ICO Market Falls to Lowest Level Since May 2017 - Bitsonline

ICO Market Falls to Lowest Level Since May 2017

The Initial Coin Offering (ICO) market seems to be dwindling rather quickly, despite two consecutive successful quarters in 2018. In August, the fundraising model collectively raised only $326 million USD, the lowest since May last year, as reported by Bloomberg. Does this signal the end of the ICO boom?

Also see: Bitcoin Consolidates at $6K, Indicators of a Rally if $7,500 Overcome

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Overheated ICO Market Shows Signs of Cooling

A report from Autonomous Research, an independent financial research provider, suggests that the ICO craze may be dying down. In the first two quarters of 2018, funds raised through ICOs amounted to over $6 billion, bringing the average funds raised per month to $1 billion, per ICODATA.IO. However, the month of August saw only $326 million raised, suggesting a crash in interest.

The report also pointed out that Ethereum’s recent price pullback was possibly due to ICOs liquidating ether tokens to fulfill project commitments. That correlation has been questioned by Bitsonline’s Paul de Havilland, however. Startups raising funds using the Ethereum blockchain were also a factor that drove ether prices up.

The ICO market registered massive growth in the last quarter of 2017, rising with bitcoin’s skyrocketing price. In 2017, the total amount raised from ICOs was $6.1 billion from 873 projects.

Eight months into 2018,  funds raised through ICOs have reached close to $7 billion. However, the ICO market now seems to be cooling.


Fears of Regulation Slow ICO Market

The declining number of token sales may be attributed to the absence of high-profile projects, a surge in well-versed investors, market saturation, and regulations. ICOs such as Telegram helped the ICO market peak to new levels. The absence of such high-profile ICOs could also be a reason for the decline. Additionally, general sentiment towards the fundraising model has changed.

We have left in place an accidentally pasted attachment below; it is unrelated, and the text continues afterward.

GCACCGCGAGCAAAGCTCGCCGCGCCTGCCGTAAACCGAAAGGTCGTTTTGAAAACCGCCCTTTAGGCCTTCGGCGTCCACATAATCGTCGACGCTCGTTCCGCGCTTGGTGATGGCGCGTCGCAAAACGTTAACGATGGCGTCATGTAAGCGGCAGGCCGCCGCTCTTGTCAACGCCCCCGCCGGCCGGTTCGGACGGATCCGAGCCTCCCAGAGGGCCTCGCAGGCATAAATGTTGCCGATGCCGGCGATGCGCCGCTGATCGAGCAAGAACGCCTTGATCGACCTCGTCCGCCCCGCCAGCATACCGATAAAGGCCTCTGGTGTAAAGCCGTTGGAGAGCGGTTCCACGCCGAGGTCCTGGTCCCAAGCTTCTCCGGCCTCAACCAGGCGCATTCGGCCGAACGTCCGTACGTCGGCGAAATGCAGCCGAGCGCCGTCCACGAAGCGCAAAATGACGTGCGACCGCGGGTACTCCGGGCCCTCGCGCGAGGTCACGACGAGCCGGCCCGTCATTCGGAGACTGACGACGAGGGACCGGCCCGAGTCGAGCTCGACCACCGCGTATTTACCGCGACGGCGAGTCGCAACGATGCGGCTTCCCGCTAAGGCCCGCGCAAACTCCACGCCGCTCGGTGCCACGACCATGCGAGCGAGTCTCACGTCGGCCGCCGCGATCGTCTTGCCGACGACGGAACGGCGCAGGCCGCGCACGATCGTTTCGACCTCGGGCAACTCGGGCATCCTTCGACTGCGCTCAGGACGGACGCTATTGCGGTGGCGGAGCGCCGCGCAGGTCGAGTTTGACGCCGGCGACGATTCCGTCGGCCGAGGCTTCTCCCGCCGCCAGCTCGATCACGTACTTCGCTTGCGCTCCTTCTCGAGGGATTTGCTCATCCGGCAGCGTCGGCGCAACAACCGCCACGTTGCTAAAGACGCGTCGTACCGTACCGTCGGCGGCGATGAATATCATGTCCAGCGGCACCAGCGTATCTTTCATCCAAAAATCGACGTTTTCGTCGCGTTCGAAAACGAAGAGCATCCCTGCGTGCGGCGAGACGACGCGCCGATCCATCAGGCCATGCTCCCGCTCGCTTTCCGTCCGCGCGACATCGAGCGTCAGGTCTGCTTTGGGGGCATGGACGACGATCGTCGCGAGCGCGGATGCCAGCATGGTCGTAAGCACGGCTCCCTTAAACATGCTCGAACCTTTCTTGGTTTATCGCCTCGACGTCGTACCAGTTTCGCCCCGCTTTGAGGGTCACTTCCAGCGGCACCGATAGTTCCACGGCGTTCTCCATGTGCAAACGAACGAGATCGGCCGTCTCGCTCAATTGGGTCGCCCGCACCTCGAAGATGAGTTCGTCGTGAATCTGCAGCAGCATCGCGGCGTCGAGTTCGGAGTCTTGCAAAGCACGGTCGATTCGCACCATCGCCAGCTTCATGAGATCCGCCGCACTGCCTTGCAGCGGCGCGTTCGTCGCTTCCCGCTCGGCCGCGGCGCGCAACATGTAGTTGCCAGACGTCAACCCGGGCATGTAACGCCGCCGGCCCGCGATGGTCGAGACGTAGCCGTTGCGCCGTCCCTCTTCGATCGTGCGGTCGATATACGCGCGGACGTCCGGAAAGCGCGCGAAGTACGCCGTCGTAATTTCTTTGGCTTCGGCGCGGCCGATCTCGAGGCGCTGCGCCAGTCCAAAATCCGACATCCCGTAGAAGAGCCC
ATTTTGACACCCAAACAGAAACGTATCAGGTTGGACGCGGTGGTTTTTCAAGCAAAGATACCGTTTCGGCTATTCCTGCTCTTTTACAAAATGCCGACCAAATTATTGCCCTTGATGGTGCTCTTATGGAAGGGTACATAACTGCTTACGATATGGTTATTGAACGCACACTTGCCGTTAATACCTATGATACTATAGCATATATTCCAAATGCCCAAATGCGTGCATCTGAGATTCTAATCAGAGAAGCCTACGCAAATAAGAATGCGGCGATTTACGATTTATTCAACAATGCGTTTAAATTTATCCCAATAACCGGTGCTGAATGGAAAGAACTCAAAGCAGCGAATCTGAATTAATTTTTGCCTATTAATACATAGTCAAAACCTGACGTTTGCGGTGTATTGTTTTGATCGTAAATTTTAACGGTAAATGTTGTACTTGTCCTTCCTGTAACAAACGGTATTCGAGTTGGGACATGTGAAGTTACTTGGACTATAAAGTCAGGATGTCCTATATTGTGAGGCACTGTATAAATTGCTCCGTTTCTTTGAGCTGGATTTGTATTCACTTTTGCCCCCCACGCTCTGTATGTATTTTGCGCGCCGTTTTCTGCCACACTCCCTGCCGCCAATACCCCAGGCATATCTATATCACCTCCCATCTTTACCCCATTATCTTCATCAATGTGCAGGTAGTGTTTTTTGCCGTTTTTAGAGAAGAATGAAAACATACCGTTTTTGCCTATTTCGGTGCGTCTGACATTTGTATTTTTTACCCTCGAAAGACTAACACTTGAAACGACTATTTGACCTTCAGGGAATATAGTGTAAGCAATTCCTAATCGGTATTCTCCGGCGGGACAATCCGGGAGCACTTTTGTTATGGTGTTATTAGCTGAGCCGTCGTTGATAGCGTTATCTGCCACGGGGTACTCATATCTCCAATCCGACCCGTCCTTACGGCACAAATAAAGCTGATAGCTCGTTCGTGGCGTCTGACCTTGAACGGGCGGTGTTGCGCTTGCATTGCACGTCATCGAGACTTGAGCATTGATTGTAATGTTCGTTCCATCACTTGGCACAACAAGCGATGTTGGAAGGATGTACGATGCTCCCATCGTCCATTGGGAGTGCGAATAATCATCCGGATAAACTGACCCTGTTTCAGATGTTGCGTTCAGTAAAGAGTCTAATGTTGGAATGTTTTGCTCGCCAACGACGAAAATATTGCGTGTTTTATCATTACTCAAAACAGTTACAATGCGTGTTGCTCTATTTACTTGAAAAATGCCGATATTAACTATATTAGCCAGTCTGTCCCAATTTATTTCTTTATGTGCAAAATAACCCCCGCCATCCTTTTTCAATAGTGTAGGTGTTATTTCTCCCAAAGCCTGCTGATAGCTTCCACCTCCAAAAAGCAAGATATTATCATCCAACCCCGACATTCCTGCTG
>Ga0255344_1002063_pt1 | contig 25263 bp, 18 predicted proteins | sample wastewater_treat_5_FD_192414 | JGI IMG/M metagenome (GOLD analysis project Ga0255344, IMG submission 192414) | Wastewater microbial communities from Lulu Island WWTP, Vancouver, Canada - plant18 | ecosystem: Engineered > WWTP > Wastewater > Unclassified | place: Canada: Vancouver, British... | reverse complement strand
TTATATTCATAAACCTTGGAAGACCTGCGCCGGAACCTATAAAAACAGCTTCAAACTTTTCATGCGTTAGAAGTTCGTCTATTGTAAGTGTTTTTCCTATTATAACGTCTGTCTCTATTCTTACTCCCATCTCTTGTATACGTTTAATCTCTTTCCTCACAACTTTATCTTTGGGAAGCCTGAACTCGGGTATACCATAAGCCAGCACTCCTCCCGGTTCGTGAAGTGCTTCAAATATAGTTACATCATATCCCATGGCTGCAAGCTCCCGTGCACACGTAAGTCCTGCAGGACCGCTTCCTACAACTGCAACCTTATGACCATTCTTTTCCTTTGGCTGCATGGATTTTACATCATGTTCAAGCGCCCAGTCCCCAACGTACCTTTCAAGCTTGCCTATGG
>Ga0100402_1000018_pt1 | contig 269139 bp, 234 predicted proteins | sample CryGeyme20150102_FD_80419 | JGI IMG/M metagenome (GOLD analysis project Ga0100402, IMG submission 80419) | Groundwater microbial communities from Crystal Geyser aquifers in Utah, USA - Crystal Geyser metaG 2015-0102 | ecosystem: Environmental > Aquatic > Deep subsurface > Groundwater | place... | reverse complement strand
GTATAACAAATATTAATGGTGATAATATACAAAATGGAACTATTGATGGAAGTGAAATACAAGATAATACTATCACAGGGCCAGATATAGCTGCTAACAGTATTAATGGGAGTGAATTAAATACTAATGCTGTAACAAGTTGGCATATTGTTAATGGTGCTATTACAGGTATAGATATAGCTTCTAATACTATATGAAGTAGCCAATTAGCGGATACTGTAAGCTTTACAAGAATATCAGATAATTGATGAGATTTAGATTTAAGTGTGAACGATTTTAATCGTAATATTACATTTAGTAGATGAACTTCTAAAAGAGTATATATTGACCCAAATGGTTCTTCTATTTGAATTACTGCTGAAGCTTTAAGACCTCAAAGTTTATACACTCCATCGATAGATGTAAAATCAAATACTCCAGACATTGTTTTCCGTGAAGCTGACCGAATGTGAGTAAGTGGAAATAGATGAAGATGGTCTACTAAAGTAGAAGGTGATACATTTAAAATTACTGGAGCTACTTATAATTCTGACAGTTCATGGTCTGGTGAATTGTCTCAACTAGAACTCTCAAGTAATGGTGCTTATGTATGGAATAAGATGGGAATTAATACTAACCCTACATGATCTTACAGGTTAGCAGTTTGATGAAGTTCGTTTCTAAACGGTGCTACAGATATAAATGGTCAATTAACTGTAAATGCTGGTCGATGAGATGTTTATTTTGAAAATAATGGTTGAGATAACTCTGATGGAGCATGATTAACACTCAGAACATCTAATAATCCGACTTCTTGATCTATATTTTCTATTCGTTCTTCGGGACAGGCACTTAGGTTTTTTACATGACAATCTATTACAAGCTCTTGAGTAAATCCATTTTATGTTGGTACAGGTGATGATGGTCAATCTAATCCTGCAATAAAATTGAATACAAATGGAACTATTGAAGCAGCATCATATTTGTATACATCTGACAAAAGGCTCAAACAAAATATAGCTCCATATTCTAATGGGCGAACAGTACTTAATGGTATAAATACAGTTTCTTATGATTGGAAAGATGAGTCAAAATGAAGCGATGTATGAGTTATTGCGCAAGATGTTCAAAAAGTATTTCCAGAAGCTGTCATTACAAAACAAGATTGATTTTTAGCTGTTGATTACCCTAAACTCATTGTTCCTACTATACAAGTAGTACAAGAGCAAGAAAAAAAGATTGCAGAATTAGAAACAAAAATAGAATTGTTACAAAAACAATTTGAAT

Meanwhile, another report from GreySpark Partners, a financial consulting firm, suggested that about 50 percent of ICOs between 2017 and 2018 have failed to raise any funds whatsoever. Skeptics also indicate that only 40 percent have managed to raise $1 million.

ICOs that did raise funds prior to the cryptocurrency price upsurge at the end of 2017 are now sitting on huge piles of money. Hence, regardless of the cryptocurrency price slowdown, these ICOs will be able to actualize their commitments.

Yesterday, a Bloomberg crypto reporter tweeted:

The absence of regulations in 2017 and 2018 helped ICOs raise millions of dollars. However, now the regulatory pendulum is swinging. Recently, Australia’s corporate regulator, the Australian Securities and Investments Commission (ASIC), has hinted at plans to extend scrutiny over ICOs in its annual Corporate Plan to foster investor interest. Also, a Belgian think tank Bruegel called for pan-European “common rules” on cryptocurrencies and how tokens are distributed.

Is the ICO craze dying down? Share your views in the comments section below. 

Images via Pixabay

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